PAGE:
More than 100 years ago, Russell (1890) described peculiar intracellular structures that he thought were fungi representing the etiological agent of cancer. It is now generally accepted that Russell bodies (RB) are dilated ER cisternae containing condensed immunoglobulins (Ig). As to their biogenesis, it was shown that the synthesis of a mutated Ig, which is neither secreted nor degraded, is sufficient to induce RB formation in cells of different species and histotype (Valetti et al., 1991). Structurally, RB are generally separated from the normal ER network (Figure 3A). While calnexin and ribosomes are associated with RB membranes, soluble ER resident proteins such as BiP, PDI and ERp72 tend to be excluded from the lumen (Valetti et al., 1991; C. Valetti, C. Fagioli, L. Mattioli and R. Sitia, unpublished data), suggesting the existence of sorting mechanisms facilitating the segregation of insoluble aggregates that might otherwise disrupt the secretory pathway.
RB were originally described in plasma cells (Maldonado et al., 1966), and their frequency in this cell type probably correlates with the fact that Ig genes undergo somatic hypermutation. However, dilated ER cisternae containing condensed aberrant proteins are found in secretory cells of different origin, suggesting condensation of transport‐incompetent proteins in the ER as the common cause for this morphological feature. Many disease‐linked cases of intralumenal protein accumulation have been described (Kim and Arvan, 1998) including thyrocytes of congenital goiter patients and hepatocytes of individuals carrying mutated α1 anti‐trypsin alleles (PiZ).
The correlation between liver disease and PiZ lumenal depositions (Carlson et al., 1989) indicates that the latter can be harmful for cells, but the exact mechanisms that lead to toxicity are not known. Protein deposits in the ER may disturb membrane traffic, generate deleterious signals, or induce an unfolded protein response (UPR; see Travers et al., 2000, and references therein). Not only the abundance, but also the nature of the substrate seems to be important. For example, transfectants that accumulate Factor VIII in the ER lumen induce a robust UPR (Dorner et al., 1989). In contrast, chimeric proteins engineered to form conditional aggregates in the ER (by pharmacological treatment) do not show signs of ER stress (Rivera et al., 2000), perhaps because they do not sequester chaperone molecules. Indeed, ER stress sensors, like PERK and IRE1, are apparently able to sense the levels of free BiP (Bertolotti et al., 2000). In some cases, the anatomy of the ER is restored by relief of the restrictive condition, clearly indicating that cells can recover (Pacifici and Iozzo, 1988). Moreover, in plants, the formation of aggregates in the ER seems to be part of the normal developmental program for the storage of specific proteins (Galili et al., 1998). RB are not the sole form of protein accumulation in specialized ER subregions (Sitia and Meldolesi, 1992). For instance, BiP relocalizes into a punctate pattern (BiP bodies) when ER–Golgi transport is perturbed in yeast (Nishikawa et al., 1994). Recent evidence suggests that transport‐competent cargo proteins may be concentrated by interaction with appropriate receptors prior to exiting the ER (see Hendershot, 2000, and references therein).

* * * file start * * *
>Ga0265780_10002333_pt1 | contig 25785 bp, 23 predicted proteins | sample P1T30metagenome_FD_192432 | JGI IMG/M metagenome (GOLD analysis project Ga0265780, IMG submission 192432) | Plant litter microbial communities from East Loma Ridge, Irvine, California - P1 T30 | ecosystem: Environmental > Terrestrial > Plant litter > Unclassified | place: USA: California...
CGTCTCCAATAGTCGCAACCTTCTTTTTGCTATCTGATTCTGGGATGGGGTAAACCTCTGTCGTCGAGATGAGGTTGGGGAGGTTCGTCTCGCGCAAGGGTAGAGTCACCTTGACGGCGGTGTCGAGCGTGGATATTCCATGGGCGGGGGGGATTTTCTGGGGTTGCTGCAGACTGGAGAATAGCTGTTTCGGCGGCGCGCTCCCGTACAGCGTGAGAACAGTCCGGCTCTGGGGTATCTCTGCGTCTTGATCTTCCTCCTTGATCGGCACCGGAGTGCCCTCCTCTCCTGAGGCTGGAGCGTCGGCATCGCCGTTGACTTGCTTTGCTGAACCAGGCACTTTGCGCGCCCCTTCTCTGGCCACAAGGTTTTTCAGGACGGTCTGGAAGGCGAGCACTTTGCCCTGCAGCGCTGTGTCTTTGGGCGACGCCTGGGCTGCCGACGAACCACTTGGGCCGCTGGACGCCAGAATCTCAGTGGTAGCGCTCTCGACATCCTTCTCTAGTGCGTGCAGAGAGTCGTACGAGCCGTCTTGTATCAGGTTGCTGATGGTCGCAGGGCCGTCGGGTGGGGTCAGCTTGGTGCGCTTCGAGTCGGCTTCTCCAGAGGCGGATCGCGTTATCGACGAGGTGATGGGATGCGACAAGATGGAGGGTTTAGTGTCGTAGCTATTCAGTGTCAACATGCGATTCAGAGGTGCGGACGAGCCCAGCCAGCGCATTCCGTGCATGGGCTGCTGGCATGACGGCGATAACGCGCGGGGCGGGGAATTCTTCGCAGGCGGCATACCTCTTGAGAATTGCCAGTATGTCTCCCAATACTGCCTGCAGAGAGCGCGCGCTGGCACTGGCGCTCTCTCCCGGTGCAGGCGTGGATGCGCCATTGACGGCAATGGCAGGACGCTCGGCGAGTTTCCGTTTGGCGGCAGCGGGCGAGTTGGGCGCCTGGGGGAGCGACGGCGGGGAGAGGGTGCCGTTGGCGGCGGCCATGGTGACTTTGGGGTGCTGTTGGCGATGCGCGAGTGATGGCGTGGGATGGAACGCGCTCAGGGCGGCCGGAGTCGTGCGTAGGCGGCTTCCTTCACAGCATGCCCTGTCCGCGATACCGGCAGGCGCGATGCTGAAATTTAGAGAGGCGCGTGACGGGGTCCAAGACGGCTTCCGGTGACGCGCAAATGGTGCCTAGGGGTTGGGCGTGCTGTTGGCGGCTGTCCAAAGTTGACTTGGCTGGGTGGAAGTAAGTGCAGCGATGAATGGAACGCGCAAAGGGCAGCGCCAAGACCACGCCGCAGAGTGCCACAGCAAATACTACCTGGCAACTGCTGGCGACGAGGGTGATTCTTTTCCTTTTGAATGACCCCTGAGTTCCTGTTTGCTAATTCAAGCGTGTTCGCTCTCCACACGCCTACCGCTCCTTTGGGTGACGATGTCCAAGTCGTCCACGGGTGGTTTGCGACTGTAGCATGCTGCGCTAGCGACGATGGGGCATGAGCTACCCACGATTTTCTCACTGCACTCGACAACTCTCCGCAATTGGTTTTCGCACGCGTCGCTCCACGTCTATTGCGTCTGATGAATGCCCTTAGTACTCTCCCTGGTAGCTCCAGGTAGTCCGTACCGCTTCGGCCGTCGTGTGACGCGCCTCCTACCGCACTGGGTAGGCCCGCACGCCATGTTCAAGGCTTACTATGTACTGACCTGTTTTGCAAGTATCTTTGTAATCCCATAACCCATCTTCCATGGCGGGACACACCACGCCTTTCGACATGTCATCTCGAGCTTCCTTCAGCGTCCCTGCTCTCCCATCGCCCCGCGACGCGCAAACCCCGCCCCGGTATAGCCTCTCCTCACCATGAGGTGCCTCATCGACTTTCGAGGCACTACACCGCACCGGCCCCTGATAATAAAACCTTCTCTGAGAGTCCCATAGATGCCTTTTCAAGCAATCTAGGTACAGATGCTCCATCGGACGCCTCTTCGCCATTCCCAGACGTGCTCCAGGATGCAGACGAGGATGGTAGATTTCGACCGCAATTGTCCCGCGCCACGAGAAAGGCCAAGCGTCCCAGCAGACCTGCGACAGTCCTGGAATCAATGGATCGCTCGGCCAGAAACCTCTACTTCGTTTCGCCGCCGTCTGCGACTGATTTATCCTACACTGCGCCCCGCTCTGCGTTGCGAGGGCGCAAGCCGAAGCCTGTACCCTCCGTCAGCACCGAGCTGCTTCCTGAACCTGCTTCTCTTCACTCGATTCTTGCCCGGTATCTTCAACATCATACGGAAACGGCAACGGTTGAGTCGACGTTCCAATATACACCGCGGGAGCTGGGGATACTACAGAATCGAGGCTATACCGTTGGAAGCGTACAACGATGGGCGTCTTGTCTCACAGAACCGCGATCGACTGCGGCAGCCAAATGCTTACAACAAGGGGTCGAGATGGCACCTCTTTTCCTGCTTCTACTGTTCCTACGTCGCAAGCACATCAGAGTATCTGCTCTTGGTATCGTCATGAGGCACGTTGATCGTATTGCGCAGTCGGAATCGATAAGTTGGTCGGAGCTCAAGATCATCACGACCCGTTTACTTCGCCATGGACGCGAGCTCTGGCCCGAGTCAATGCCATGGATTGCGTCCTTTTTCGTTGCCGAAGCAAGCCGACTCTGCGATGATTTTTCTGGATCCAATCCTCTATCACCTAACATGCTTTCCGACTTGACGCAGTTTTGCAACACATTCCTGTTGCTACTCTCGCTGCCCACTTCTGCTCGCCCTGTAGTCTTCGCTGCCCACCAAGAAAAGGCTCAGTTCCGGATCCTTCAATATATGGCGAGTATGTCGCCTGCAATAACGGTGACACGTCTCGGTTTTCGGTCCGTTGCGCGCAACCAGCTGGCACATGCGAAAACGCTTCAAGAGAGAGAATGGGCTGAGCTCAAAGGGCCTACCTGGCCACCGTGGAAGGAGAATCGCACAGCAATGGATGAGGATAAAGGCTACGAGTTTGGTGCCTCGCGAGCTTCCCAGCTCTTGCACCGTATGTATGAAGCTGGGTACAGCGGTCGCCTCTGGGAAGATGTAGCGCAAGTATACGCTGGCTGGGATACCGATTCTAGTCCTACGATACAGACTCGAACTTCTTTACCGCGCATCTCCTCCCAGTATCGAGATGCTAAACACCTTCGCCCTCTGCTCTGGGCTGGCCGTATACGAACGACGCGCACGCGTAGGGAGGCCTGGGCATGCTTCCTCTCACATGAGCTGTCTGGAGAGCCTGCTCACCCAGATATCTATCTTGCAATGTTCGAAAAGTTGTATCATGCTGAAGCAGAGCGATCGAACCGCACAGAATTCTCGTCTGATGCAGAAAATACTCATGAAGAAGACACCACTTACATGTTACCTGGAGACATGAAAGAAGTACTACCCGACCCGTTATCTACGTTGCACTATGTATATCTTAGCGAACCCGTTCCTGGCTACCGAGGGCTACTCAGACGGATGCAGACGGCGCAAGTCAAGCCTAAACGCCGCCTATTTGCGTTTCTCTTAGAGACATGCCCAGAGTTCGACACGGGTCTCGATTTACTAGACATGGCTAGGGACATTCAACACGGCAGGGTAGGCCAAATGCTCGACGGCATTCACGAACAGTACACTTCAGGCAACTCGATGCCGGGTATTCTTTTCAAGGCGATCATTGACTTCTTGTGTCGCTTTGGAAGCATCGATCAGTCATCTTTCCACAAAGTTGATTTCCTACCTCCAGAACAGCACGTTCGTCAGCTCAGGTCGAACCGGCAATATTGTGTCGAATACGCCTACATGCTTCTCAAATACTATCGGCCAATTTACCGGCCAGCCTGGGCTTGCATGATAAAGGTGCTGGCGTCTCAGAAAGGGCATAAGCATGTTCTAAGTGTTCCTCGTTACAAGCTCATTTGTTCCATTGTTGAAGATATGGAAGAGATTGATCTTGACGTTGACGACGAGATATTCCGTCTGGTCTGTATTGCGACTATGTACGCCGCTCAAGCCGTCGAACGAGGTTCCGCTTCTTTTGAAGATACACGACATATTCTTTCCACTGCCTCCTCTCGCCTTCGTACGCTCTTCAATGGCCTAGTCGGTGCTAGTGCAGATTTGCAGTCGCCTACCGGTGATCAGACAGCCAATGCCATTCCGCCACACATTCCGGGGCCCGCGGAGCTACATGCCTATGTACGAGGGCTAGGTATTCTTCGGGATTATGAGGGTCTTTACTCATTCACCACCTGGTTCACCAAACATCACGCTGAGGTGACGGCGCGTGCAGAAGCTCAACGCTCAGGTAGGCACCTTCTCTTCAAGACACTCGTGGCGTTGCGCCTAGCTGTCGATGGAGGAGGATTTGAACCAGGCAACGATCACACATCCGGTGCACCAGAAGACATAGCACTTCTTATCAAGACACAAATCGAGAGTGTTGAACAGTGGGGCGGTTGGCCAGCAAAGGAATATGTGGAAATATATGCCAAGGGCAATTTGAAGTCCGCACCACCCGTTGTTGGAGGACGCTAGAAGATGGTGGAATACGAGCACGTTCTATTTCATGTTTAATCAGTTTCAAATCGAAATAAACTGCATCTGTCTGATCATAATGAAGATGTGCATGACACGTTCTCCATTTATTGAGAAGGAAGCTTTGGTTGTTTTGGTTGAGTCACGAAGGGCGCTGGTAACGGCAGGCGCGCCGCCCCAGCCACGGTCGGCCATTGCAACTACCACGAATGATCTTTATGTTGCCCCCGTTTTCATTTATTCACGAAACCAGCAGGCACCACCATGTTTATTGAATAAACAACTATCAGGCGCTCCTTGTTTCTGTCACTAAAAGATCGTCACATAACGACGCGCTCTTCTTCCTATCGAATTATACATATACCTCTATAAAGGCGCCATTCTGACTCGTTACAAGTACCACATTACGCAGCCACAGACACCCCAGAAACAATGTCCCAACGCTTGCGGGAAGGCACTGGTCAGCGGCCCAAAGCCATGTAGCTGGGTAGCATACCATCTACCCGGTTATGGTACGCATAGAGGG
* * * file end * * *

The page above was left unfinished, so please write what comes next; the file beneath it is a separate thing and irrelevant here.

How are RBs and related structures disposed of? In pancreatic cells, which do not divide rapidly, intracisternal granules containing aggregated zymogens are eventually fused with lysosomes (Tooze et al., 1990). This may also be the case for mutant PiZ retained in the endoplasmic reticulum (J.H. Teckman and D.H. Perlmutter, personal communication). Autophagic vacuoles may be formed when cell division is not sufficient to avoid levels of accumulation incompatible with the maintenance of the proper cellular architecture.